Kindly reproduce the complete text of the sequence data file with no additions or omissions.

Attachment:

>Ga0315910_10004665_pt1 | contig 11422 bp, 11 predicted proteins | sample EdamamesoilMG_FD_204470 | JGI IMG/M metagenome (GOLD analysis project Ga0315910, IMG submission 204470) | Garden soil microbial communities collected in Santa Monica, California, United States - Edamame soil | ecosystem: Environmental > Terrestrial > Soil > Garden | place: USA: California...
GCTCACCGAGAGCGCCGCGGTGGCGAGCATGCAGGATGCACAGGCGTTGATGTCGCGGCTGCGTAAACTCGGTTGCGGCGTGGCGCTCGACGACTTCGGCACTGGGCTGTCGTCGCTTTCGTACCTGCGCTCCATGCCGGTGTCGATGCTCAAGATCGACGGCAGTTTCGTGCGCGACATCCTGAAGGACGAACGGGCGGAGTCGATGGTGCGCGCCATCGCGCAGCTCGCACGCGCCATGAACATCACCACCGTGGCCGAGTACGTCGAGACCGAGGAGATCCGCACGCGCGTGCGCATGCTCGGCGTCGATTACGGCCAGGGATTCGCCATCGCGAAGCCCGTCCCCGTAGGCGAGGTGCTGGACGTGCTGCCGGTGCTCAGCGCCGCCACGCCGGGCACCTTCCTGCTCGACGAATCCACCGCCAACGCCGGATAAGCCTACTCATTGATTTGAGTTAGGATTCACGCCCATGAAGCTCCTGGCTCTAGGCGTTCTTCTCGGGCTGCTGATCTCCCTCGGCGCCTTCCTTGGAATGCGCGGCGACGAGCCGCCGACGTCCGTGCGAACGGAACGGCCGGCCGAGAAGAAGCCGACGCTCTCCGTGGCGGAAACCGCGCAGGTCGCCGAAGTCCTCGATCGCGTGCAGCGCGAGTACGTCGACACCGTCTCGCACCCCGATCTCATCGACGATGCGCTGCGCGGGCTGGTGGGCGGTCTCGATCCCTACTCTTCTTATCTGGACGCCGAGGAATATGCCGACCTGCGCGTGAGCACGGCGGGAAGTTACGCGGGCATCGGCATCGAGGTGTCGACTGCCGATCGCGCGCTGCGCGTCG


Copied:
>Ga0315910_10004665_pt1 | contig 11422 bp, 11 predicted proteins | sample EdamamesoilMG_FD_204470 | JGI IMG/M metagenome (GOLD analysis project Ga0315910, IMG submission 204470) | Garden soil microbial communities collected in Santa Monica, California, United States - Edamame soil | ecosystem: Environmental > Terrestrial > Soil > Garden | place: USA: California...
GCTCACCGAGAGCGCCGCGGTGGCGAGCATGCAGGATGCACAGGCGTTGATGTCGCGGCTGCGTAAACTCGGTTGCGGCGTGGCGCTCGACGACTTCGGCACTGGGCTGTCGTCGCTTTCGTACCTGCGCTCCATGCCGGTGTCGATGCTCAAGATCGACGGCAGTTTCGTGCGCGACATCCTGAAGGACGAACGGGCGGAGTCGATGGTGCGCGCCATCGCGCAGCTCGCACGCGCCATGAACATCACCACCGTGGCCGAGTACGTCGAGACCGAGGAGATCCGCACGCGCGTGCGCATGCTCGGCGTCGATTACGGCCAGGGATTCGCCATCGCGAAGCCCGTCCCCGTAGGCGAGGTGCTGGACGTGCTGCCGGTGCTCAGCGCCGCCACGCCGGGCACCTTCCTGCTCGACGAATCCACCGCCAACGCCGGATAAGCCTACTCATTGATTTGAGTTAGGATTCACGCCCATGAAGCTCCTGGCTCTAGGCGTTCTTCTCGGGCTGCTGATCTCCCTCGGCGCCTTCCTTGGAATGCGCGGCGACGAGCCGCCGACGTCCGTGCGAACGGAACGGCCGGCCGAGAAGAAGCCGACGCTCTCCGTGGCGGAAACCGCGCAGGTCGCCGAAGTCCTCGATCGCGTGCAGCGCGAGTACGTCGACACCGTCTCGCACCCCGATCTCATCGACGATGCGCTGCGCGGGCTGGTGGGCGGTCTCGATCCCTACTCTTCTTATCTGGACGCCGAGGAATATGCCGACCTGCGCGTGAGCACGGCGGGAAGTTACGCGGGCATCGGCATCGAGGTGTCGACTGCCGATCGCGCGCTGCGCGTCG